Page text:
Home-Based Bone Density Testing Useful in the Elderly

Internal Medicine World ReportAugust 2007
Volume 0
Issue 0

By Jill Stein

BARCELONA, Spain—At the European League Against Rheumatism annual meeting, investigators reported early favorable results with domiciliary heel bone density assessment used to screen for osteoporosis in home-bound elderly patients.

The heel dual-energy x-ray absorptiometry—so-called heel scan—may prove to be a useful method for evaluating very elderly patients who, for whatever reason, do not visit their physician or clinic for routine hip and bone scan screening.

"Our results suggest that we can boost the rate of participation for osteoporosis screening using home assessment and?that a heel scan is feasible," said Fraser N. Birrell, MD, consultant and senior lecturer in rheumatology at the University of Newcastle.

"While persons 85 years of age and older are the fasting-growing sector of the population, with high rates of pain and disability at significant financial cost, we were interested?in identifying patients who reach a ?ripe old age' without developing significant pathology," Dr Birrell pointed out.

The research in this population is scarce, he said. And the research that has been done may not be reliable. "Doctors often visit these patients at their home or in nursing homes, where there is often no access to investigative facilities. When we do population studies, only about a third of patients are well enough to come to the hospital for the study. This means we have a large potential selection bias on any research data we gather."

Some 167 individuals aged ≥85 years were invited to attend a local hospital for comprehensive musculoskeletal assessment involving scans of the lumbar spine, bilateral femoral neck, and whole-body mineral content, as well as a heel scan.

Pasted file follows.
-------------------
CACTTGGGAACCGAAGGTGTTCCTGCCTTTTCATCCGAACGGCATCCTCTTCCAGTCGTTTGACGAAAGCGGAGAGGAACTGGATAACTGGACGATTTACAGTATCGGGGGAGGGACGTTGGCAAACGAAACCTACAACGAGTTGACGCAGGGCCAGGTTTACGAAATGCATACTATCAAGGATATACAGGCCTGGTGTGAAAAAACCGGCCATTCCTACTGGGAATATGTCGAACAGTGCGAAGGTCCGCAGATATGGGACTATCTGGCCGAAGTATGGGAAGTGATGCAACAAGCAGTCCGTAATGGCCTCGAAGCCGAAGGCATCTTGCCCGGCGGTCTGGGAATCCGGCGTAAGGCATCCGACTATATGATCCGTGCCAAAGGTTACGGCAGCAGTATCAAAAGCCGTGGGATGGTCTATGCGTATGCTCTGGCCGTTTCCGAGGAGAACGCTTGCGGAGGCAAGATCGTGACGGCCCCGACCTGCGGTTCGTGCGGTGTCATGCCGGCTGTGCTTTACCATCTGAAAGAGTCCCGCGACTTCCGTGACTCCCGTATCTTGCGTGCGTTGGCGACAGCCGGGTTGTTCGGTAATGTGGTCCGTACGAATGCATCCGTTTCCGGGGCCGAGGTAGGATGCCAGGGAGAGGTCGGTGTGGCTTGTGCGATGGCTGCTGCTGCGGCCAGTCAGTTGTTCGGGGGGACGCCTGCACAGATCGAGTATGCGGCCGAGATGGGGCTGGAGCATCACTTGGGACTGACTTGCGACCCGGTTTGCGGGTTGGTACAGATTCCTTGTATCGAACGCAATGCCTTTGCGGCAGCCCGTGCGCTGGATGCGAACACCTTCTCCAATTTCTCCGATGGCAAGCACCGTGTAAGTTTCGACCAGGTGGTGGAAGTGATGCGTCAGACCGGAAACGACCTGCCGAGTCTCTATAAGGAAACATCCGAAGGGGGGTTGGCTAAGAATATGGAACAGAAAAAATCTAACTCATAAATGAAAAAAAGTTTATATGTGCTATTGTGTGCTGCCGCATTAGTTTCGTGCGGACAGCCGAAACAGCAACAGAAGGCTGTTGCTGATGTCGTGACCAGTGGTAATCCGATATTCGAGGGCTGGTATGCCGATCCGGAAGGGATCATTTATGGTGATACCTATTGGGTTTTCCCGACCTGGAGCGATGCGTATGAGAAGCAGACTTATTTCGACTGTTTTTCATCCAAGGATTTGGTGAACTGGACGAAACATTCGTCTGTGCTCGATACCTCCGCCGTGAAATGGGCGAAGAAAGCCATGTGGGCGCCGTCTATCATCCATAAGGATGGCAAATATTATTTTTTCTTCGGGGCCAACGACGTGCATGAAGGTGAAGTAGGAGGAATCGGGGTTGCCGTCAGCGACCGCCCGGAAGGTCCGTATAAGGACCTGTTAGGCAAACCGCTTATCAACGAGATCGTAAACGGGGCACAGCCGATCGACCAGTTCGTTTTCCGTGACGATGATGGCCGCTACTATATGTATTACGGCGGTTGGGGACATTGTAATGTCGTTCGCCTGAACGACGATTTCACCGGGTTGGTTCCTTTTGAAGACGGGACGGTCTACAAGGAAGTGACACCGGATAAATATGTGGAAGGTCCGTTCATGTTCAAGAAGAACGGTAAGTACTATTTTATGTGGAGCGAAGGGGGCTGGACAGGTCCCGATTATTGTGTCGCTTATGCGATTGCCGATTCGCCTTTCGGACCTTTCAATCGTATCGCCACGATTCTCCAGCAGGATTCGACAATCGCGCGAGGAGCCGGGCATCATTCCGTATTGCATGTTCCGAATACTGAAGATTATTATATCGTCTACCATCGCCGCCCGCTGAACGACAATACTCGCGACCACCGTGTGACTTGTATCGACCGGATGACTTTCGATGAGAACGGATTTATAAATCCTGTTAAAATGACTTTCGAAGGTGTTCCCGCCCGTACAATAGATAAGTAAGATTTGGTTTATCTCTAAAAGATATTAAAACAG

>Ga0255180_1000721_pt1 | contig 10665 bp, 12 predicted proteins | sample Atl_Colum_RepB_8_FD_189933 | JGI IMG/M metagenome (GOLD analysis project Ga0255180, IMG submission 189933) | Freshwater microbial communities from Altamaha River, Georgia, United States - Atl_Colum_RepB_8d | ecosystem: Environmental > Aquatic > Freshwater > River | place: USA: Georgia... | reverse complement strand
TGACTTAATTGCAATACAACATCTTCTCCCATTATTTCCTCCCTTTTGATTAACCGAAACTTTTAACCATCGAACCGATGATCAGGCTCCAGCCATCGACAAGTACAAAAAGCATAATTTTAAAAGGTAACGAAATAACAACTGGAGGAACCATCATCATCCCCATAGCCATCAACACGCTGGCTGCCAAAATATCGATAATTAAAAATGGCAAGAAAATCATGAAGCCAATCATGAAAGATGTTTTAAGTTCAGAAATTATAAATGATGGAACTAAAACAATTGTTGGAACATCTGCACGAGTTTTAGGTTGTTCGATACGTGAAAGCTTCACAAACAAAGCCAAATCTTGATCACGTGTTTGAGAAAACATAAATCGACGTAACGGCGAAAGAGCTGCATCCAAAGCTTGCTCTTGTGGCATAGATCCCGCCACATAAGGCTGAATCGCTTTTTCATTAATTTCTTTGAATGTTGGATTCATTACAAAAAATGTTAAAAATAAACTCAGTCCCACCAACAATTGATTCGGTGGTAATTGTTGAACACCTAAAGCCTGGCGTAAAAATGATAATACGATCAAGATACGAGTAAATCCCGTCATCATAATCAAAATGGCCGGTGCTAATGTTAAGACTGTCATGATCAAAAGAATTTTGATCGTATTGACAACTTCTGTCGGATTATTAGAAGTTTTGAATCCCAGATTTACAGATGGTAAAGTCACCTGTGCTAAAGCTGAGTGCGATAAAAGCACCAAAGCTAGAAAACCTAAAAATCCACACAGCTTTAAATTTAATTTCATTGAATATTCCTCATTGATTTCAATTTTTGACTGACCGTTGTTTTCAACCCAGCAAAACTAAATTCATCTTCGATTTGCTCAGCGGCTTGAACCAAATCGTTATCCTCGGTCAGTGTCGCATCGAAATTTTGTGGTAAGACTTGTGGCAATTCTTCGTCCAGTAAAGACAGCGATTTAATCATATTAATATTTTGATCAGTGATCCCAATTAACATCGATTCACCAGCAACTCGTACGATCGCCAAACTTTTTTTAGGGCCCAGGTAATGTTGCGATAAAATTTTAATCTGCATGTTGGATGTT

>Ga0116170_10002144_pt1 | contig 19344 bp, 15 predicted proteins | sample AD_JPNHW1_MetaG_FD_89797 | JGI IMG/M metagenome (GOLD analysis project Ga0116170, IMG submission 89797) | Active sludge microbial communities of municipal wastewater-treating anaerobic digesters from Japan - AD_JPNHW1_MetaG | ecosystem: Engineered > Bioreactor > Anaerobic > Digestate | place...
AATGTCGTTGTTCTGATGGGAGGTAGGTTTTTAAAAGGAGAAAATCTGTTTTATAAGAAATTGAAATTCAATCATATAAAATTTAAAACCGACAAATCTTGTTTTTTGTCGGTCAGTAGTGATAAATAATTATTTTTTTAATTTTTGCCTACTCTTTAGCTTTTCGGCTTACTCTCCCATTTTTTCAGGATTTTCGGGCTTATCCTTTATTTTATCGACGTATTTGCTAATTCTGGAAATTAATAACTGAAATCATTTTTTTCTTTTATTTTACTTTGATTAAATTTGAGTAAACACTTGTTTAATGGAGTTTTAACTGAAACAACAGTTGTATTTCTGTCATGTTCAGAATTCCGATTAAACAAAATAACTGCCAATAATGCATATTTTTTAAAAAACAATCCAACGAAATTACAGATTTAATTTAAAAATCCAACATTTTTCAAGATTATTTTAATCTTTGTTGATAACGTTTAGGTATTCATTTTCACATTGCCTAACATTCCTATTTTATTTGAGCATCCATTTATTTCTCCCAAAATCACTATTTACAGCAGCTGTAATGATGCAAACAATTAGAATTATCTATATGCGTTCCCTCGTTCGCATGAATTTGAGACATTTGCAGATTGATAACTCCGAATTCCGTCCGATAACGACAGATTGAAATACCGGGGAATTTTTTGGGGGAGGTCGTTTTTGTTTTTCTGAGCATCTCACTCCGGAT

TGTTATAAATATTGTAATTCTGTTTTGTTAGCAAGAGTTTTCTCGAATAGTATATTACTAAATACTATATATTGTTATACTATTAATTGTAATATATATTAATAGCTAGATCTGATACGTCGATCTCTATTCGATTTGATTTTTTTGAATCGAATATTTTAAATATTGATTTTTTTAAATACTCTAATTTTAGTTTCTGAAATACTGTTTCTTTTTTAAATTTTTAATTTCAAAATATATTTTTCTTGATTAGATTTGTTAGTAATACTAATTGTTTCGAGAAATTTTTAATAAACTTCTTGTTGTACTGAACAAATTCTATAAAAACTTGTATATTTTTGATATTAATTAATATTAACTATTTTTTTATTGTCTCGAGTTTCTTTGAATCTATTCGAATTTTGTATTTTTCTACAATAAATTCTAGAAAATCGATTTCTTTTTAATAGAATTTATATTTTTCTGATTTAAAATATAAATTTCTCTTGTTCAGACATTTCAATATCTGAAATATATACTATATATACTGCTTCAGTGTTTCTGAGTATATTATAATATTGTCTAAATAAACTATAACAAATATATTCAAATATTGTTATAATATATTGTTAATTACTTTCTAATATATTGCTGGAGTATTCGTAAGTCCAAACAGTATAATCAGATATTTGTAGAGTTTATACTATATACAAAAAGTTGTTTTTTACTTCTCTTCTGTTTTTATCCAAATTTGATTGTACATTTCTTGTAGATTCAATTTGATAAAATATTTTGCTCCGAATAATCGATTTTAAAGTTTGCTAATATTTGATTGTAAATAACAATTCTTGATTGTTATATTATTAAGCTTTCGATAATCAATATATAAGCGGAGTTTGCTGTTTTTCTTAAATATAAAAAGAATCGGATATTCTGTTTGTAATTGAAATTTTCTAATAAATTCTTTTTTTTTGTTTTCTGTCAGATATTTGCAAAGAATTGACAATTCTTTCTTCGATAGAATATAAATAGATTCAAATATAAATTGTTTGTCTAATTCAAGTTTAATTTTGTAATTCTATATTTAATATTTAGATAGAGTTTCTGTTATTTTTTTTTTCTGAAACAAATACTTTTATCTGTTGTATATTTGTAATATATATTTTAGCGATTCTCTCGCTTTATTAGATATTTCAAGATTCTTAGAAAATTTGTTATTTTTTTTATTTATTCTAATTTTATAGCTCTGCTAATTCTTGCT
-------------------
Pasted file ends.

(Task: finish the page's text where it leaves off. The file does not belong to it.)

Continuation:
Those who declined hospital assessment were offered a home visit that included a heel scan. Overall, 48 responders came to the hospital forfull assessment, and 29 had a domiciliary assessment.

"Heel bone density as a screen for osteopenia and osteoporosis performed well in this age-group," Dr Birrell noted. The positive predictive value was 62% for osteoporosis and 83% for osteopenia.

This study is the first to validate the use of the heel scan for osteoporosis and osteopenia screening in this age-group, according to Dr Birrell. He emphasized that these results need to be confirmed in a much larger study.

He stressed that these results do not mean elderly people should renounce the conventional screening method. "The hip and spine scanner is preferable in a patient who is well enough to go to a place where there is a hip and spine scanner," he said. "If a patient is not well enough to travel to a clinic or hospital where there is full scanning, then there is justification for doing the heel scan."

It is important to identify ways to reach people who have had to forego screening, because they cannot travel to a screening site, he noted.

"If people can't come in for screening, the danger is that they'll be undertreated," Dr Birrell said. "Our worry is that these are the sickest people and thus the ones who are most in need, and yet they aren't being treated. That's why it may be necessary for the doctor to go to the patient rather than the patient to the doctor."

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